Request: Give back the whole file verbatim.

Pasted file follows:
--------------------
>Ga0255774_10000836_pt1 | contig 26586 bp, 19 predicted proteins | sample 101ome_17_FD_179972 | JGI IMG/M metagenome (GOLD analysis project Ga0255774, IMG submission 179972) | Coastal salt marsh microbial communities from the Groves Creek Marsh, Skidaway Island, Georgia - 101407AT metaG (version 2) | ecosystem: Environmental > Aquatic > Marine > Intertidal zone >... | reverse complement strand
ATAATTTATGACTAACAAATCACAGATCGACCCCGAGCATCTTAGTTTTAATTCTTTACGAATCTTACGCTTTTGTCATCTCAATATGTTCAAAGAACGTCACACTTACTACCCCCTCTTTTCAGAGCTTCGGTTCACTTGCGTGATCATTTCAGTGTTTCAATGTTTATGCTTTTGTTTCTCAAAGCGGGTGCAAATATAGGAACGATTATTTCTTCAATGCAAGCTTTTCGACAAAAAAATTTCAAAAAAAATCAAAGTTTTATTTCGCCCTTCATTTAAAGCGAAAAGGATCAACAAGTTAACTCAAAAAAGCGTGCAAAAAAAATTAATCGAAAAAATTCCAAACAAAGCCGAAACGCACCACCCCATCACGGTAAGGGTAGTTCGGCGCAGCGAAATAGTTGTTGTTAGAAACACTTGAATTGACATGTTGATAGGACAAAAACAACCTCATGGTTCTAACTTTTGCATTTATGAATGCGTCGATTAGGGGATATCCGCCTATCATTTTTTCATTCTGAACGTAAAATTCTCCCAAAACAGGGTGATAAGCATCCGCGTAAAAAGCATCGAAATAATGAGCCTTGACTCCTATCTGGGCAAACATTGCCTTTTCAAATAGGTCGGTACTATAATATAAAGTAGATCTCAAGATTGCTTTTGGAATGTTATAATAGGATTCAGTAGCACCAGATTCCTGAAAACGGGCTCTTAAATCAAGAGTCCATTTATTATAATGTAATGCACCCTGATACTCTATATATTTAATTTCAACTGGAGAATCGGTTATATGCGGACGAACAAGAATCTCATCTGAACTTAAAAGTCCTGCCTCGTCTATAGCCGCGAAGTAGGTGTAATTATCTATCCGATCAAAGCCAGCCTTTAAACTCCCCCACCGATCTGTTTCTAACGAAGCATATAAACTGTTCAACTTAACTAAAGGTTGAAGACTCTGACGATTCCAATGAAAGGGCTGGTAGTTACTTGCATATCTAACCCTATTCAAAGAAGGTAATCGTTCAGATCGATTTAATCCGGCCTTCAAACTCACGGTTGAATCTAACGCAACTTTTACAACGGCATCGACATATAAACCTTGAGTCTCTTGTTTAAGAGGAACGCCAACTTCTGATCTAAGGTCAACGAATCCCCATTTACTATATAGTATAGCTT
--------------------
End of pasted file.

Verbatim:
>Ga0255774_10000836_pt1 | contig 26586 bp, 19 predicted proteins | sample 101ome_17_FD_179972 | JGI IMG/M metagenome (GOLD analysis project Ga0255774, IMG submission 179972) | Coastal salt marsh microbial communities from the Groves Creek Marsh, Skidaway Island, Georgia - 101407AT metaG (version 2) | ecosystem: Environmental > Aquatic > Marine > Intertidal zone >... | reverse complement strand
ATAATTTATGACTAACAAATCACAGATCGACCCCGAGCATCTTAGTTTTAATTCTTTACGAATCTTACGCTTTTGTCATCTCAATATGTTCAAAGAACGTCACACTTACTACCCCCTCTTTTCAGAGCTTCGGTTCACTTGCGTGATCATTTCAGTGTTTCAATGTTTATGCTTTTGTTTCTCAAAGCGGGTGCAAATATAGGAACGATTATTTCTTCAATGCAAGCTTTTCGACAAAAAAATTTCAAAAAAAATCAAAGTTTTATTTCGCCCTTCATTTAAAGCGAAAAGGATCAACAAGTTAACTCAAAAAAGCGTGCAAAAAAAATTAATCGAAAAAATTCCAAACAAAGCCGAAACGCACCACCCCATCACGGTAAGGGTAGTTCGGCGCAGCGAAATAGTTGTTGTTAGAAACACTTGAATTGACATGTTGATAGGACAAAAACAACCTCATGGTTCTAACTTTTGCATTTATGAATGCGTCGATTAGGGGATATCCGCCTATCATTTTTTCATTCTGAACGTAAAATTCTCCCAAAACAGGGTGATAAGCATCCGCGTAAAAAGCATCGAAATAATGAGCCTTGACTCCTATCTGGGCAAACATTGCCTTTTCAAATAGGTCGGTACTATAATATAAAGTAGATCTCAAGATTGCTTTTGGAATGTTATAATAGGATTCAGTAGCACCAGATTCCTGAAAACGGGCTCTTAAATCAAGAGTCCATTTATTATAATGTAATGCACCCTGATACTCTATATATTTAATTTCAACTGGAGAATCGGTTATATGCGGACGAACAAGAATCTCATCTGAACTTAAAAGTCCTGCCTCGTCTATAGCCGCGAAGTAGGTGTAATTATCTATCCGATCAAAGCCAGCCTTTAAACTCCCCCACCGATCTGTTTCTAACGAAGCATATAAACTGTTCAACTTAACTAAAGGTTGAAGACTCTGACGATTCCAATGAAAGGGCTGGTAGTTACTTGCATATCTAACCCTATTCAAAGAAGGTAATCGTTCAGATCGATTTAATCCGGCCTTCAAACTCACGGTTGAATCTAACGCAACTTTTACAACGGCATCGACATATAAACCTTGAGTCTCTTGTTTAAGAGGAACGCCAACTTCTGATCTAAGGTCAACGAATCCCCATTTACTATATAGTATAGCTT